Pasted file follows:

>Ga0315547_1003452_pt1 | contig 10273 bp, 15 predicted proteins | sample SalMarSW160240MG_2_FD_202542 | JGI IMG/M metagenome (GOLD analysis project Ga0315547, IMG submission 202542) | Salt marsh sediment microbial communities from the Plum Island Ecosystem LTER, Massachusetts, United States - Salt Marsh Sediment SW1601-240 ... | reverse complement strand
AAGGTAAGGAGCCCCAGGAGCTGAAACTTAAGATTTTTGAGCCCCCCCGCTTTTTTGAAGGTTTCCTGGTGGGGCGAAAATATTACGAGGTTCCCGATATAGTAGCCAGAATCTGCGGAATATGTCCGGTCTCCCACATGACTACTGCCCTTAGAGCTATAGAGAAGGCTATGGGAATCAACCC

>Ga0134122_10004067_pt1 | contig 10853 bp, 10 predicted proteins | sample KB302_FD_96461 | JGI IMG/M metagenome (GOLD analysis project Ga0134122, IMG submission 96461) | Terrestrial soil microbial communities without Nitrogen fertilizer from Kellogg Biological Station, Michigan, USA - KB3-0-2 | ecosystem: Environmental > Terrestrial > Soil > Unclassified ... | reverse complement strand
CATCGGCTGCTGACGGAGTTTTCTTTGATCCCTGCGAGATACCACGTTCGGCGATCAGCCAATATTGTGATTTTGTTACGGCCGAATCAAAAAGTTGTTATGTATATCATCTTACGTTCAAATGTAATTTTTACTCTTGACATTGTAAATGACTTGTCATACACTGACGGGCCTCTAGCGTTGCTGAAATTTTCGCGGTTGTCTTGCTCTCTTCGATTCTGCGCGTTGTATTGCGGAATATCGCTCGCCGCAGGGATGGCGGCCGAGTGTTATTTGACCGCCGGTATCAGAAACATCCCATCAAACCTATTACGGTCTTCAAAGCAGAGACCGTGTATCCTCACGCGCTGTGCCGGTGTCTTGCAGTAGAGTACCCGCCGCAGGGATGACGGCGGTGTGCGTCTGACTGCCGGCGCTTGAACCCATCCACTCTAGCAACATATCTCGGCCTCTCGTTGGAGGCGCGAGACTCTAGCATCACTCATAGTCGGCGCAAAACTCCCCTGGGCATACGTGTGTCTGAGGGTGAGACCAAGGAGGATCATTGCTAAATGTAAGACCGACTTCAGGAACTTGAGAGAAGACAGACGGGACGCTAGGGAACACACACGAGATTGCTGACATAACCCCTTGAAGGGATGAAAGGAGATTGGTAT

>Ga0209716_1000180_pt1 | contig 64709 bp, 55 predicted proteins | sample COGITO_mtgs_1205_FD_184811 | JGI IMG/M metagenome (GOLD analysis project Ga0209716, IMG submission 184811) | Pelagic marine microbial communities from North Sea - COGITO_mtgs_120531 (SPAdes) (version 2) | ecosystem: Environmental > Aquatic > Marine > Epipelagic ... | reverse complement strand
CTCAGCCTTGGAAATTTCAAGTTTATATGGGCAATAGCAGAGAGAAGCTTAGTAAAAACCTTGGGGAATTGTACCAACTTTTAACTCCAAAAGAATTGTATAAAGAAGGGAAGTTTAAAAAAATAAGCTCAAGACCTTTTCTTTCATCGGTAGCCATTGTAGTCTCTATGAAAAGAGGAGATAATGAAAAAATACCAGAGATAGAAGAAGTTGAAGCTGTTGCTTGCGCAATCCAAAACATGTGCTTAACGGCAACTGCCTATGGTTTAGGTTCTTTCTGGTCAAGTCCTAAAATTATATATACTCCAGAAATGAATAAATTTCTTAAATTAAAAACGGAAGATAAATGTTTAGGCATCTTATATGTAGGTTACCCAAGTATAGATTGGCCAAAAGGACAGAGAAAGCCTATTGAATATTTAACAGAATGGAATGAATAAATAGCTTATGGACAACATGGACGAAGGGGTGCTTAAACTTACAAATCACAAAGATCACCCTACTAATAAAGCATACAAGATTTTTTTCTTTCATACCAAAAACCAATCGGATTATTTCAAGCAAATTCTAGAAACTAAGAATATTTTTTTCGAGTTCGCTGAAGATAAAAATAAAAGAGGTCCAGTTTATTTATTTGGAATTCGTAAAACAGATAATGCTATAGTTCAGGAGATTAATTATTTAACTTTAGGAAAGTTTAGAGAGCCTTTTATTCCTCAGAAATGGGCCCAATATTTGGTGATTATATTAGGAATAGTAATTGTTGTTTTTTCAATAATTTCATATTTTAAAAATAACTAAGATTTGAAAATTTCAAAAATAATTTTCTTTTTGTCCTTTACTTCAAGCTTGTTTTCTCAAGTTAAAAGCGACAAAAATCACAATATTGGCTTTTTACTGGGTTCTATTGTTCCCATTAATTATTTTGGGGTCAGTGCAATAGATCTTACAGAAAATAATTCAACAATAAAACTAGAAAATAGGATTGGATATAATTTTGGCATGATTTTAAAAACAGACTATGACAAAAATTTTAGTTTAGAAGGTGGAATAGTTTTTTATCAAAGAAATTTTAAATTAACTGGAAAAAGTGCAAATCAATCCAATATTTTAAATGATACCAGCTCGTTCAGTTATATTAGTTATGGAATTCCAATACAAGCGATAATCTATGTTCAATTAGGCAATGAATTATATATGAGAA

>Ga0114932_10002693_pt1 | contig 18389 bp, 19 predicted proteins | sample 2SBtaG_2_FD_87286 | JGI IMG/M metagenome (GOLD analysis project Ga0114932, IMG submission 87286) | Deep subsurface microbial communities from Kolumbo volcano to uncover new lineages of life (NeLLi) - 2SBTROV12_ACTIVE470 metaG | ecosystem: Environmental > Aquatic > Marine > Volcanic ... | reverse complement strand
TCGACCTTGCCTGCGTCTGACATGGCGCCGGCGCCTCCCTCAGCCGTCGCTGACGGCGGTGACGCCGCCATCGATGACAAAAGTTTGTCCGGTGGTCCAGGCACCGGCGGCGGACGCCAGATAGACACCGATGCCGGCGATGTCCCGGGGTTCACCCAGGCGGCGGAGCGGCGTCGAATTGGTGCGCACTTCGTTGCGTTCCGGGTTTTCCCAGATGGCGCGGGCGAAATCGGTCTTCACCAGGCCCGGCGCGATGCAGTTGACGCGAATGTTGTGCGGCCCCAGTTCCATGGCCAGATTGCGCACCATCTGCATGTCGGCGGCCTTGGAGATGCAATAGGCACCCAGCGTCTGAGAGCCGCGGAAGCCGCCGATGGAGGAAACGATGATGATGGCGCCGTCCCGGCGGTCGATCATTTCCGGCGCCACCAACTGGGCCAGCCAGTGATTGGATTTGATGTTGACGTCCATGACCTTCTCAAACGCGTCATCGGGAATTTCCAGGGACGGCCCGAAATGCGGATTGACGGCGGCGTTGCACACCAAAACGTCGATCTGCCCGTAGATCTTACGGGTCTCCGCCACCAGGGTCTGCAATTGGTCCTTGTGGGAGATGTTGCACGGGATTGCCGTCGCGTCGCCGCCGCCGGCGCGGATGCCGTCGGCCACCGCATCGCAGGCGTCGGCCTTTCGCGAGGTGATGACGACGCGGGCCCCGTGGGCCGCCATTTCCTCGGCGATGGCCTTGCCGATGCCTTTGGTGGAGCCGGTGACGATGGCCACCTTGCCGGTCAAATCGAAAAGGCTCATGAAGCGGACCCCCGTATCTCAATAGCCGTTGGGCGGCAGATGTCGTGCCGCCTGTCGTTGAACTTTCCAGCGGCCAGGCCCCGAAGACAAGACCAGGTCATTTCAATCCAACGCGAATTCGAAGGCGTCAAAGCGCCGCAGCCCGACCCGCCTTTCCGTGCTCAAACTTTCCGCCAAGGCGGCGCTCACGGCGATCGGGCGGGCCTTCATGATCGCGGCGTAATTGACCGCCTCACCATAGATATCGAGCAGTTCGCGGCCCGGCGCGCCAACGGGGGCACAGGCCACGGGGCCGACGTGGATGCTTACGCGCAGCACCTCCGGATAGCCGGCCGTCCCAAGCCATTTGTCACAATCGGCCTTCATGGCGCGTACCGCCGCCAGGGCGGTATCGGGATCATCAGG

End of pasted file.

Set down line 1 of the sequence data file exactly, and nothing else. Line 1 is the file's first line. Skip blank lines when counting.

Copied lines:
>Ga0315547_1003452_pt1 | contig 10273 bp, 15 predicted proteins | sample SalMarSW160240MG_2_FD_202542 | JGI IMG/M metagenome (GOLD analysis project Ga0315547, IMG submission 202542) | Salt marsh sediment microbial communities from the Plum Island Ecosystem LTER, Massachusetts, United States - Salt Marsh Sediment SW1601-240 ... | reverse complement strand